Greymouth rubbish workers strike over health and safety concerns

22 December, 2015  |  News


Greymouth rubbish and recycling collection workers have gone on strike amid claims their collection trucks are not road worthy.

The workers are employed by Australian contractors Subloos, who were granted an eight-year contract with the Grey District Council in 2012.

Five workers are members of First Union.

Union organiser Rachel Boyack said the workers walked off the job on Tuesday because of stalled collective agreement negotiations.

"The company is refusing to bargain with the union about health and safety concerns the workers have," she said.

"There are a range of concerns including the company's lack of good health and safety policies and procedures and the lack of protective equipment. Workers have to purchase their own protective equipment."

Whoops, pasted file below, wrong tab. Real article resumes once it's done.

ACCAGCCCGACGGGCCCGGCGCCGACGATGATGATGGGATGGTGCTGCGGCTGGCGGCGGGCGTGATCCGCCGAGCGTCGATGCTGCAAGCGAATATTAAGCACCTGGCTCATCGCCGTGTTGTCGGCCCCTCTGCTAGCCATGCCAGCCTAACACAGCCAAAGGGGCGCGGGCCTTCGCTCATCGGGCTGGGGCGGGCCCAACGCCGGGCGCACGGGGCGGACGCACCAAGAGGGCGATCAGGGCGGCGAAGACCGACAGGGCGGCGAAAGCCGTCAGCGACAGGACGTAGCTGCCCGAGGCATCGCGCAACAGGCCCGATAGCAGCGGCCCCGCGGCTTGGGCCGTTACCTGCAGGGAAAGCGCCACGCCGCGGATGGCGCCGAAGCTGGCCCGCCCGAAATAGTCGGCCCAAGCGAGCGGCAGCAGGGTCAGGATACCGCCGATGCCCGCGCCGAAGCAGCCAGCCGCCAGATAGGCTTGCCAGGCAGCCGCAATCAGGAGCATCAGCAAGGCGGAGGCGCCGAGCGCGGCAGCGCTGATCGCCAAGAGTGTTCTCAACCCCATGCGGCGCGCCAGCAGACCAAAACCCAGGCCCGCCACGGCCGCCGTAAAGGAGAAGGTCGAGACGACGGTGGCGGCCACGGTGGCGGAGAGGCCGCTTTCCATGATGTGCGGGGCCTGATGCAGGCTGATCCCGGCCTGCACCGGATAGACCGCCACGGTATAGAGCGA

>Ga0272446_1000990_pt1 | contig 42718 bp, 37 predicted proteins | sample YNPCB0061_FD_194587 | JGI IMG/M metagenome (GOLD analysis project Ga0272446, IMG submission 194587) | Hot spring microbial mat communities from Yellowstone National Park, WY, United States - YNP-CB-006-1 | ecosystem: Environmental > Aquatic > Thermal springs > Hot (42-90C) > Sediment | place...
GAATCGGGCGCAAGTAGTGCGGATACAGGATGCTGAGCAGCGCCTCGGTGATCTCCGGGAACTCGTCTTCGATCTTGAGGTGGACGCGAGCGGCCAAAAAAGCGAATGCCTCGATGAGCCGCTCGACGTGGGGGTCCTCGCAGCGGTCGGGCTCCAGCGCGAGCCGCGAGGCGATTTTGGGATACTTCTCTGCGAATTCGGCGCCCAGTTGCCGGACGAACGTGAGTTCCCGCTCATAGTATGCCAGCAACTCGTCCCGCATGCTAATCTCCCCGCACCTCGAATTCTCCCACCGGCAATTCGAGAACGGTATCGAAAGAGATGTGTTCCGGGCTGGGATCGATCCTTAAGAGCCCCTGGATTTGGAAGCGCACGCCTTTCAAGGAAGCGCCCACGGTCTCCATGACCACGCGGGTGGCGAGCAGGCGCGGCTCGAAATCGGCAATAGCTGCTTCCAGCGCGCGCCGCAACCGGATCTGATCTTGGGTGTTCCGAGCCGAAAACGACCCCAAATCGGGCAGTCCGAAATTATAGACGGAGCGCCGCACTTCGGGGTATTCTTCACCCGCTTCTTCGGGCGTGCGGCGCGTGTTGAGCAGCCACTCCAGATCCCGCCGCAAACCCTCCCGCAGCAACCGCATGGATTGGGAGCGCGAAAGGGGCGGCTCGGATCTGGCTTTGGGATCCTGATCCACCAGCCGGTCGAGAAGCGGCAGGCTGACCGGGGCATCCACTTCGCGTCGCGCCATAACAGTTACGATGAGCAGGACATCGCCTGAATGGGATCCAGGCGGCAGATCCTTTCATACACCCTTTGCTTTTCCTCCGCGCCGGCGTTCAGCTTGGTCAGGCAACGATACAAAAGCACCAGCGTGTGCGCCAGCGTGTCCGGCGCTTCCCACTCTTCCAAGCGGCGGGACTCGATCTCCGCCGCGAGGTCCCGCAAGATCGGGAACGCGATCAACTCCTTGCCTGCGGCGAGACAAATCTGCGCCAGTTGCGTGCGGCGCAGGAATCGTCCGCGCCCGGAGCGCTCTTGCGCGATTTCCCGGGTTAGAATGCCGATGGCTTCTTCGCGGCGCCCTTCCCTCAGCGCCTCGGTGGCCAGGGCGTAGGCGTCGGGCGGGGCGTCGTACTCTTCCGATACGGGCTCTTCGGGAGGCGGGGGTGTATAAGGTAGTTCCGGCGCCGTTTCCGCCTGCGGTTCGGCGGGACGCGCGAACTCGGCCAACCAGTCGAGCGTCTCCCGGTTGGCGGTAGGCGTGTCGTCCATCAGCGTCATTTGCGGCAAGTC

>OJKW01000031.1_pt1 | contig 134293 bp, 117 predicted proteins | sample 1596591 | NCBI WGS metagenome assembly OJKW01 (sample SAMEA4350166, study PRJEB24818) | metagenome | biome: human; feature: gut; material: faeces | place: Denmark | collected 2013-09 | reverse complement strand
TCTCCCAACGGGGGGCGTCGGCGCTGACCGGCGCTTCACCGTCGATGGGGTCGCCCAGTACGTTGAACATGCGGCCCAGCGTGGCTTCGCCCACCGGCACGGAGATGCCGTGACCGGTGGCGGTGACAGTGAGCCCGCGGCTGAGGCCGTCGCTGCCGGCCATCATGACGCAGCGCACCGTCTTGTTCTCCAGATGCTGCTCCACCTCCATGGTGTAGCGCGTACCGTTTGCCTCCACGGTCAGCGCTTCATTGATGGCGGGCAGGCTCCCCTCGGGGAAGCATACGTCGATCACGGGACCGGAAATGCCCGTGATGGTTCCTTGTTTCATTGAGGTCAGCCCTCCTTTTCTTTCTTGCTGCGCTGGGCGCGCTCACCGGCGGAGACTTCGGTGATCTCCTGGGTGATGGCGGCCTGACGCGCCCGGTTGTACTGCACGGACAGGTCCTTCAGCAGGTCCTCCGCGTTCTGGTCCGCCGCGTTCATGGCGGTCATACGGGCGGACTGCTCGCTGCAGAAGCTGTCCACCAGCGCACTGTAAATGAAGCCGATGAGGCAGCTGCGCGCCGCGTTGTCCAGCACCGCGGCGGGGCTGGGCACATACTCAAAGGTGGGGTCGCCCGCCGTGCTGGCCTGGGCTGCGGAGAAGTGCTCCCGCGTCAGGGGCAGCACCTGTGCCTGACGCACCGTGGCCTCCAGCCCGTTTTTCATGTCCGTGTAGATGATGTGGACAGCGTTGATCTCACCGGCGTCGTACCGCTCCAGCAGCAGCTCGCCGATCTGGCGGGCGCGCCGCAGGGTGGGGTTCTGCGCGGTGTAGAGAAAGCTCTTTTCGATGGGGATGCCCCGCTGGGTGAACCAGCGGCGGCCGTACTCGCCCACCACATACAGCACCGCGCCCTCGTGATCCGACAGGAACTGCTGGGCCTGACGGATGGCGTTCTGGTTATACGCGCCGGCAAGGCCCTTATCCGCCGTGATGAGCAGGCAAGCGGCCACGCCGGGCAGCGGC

Two workers, who declined to be named, spoke to Stuff at the picket outside the council offices in Greymouth.

One said he had refused to drive the rubbish truck because it had no certificate of fitness.

"It was only after we refused to drive the trucks that they were fixed. One of the trucks was out for four weeks being fixed. That's how bad it was," he said.

Another worker said she was being paid less than her male colleagues and had to pay $233 for a waterproof jacket for her rubbish collection duties.

They said they had no contracts and felt bullied by bosses when they raised concerns.

Subloos refused to comment when contacted on Tuesday.

Grey District Council asset manager Mel Sutherland said the council was unaware of the strike until Tuesday afternoon.

"We're following up and asking questions ourselves. I understand the rubbish will be collected by non-union members there will just be a slight delay," he said.

The council was aware some trucks had previously been on the road without certificates, but had received assurances from the company that all vehicles were now roadworthy.

Source: http://www.stuff.co.nz/business/75381538/greymouth-rubbish-workers-strike-over-health-and-safety-concerns